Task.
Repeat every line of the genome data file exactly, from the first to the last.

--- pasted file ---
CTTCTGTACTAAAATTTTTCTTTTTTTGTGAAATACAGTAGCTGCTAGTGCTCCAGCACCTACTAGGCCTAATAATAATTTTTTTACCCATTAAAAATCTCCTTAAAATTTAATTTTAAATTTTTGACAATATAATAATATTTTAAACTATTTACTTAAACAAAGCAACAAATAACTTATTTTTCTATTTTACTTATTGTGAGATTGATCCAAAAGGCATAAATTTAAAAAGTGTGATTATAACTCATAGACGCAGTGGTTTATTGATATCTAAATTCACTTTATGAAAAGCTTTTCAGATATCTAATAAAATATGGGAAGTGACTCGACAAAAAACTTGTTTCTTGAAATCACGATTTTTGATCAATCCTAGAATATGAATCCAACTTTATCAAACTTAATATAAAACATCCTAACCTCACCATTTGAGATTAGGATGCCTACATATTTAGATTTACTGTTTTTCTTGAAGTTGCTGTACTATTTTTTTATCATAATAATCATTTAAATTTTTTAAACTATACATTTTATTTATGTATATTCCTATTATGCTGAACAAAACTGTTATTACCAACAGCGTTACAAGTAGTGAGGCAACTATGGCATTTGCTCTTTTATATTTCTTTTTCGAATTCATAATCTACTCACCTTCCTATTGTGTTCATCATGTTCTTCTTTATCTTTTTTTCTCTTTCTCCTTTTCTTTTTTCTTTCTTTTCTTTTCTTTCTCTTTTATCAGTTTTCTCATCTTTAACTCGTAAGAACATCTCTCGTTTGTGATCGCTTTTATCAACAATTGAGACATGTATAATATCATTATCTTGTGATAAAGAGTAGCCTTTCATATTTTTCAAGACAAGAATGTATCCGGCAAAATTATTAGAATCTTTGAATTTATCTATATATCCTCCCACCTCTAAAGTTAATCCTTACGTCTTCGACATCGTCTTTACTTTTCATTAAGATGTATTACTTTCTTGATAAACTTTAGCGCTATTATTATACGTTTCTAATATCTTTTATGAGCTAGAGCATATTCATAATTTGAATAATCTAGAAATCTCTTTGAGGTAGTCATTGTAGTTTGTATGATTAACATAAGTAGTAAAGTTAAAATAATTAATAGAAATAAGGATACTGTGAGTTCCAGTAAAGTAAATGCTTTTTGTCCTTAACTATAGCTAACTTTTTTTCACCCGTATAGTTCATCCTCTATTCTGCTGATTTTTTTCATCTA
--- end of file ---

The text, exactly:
CTTCTGTACTAAAATTTTTCTTTTTTTGTGAAATACAGTAGCTGCTAGTGCTCCAGCACCTACTAGGCCTAATAATAATTTTTTTACCCATTAAAAATCTCCTTAAAATTTAATTTTAAATTTTTGACAATATAATAATATTTTAAACTATTTACTTAAACAAAGCAACAAATAACTTATTTTTCTATTTTACTTATTGTGAGATTGATCCAAAAGGCATAAATTTAAAAAGTGTGATTATAACTCATAGACGCAGTGGTTTATTGATATCTAAATTCACTTTATGAAAAGCTTTTCAGATATCTAATAAAATATGGGAAGTGACTCGACAAAAAACTTGTTTCTTGAAATCACGATTTTTGATCAATCCTAGAATATGAATCCAACTTTATCAAACTTAATATAAAACATCCTAACCTCACCATTTGAGATTAGGATGCCTACATATTTAGATTTACTGTTTTTCTTGAAGTTGCTGTACTATTTTTTTATCATAATAATCATTTAAATTTTTTAAACTATACATTTTATTTATGTATATTCCTATTATGCTGAACAAAACTGTTATTACCAACAGCGTTACAAGTAGTGAGGCAACTATGGCATTTGCTCTTTTATATTTCTTTTTCGAATTCATAATCTACTCACCTTCCTATTGTGTTCATCATGTTCTTCTTTATCTTTTTTTCTCTTTCTCCTTTTCTTTTTTCTTTCTTTTCTTTTCTTTCTCTTTTATCAGTTTTCTCATCTTTAACTCGTAAGAACATCTCTCGTTTGTGATCGCTTTTATCAACAATTGAGACATGTATAATATCATTATCTTGTGATAAAGAGTAGCCTTTCATATTTTTCAAGACAAGAATGTATCCGGCAAAATTATTAGAATCTTTGAATTTATCTATATATCCTCCCACCTCTAAAGTTAATCCTTACGTCTTCGACATCGTCTTTACTTTTCATTAAGATGTATTACTTTCTTGATAAACTTTAGCGCTATTATTATACGTTTCTAATATCTTTTATGAGCTAGAGCATATTCATAATTTGAATAATCTAGAAATCTCTTTGAGGTAGTCATTGTAGTTTGTATGATTAACATAAGTAGTAAAGTTAAAATAATTAATAGAAATAAGGATACTGTGAGTTCCAGTAAAGTAAATGCTTTTTGTCCTTAACTATAGCTAACTTTTTTTCACCCGTATAGTTCATCCTCTATTCTGCTGATTTTTTTCATCTA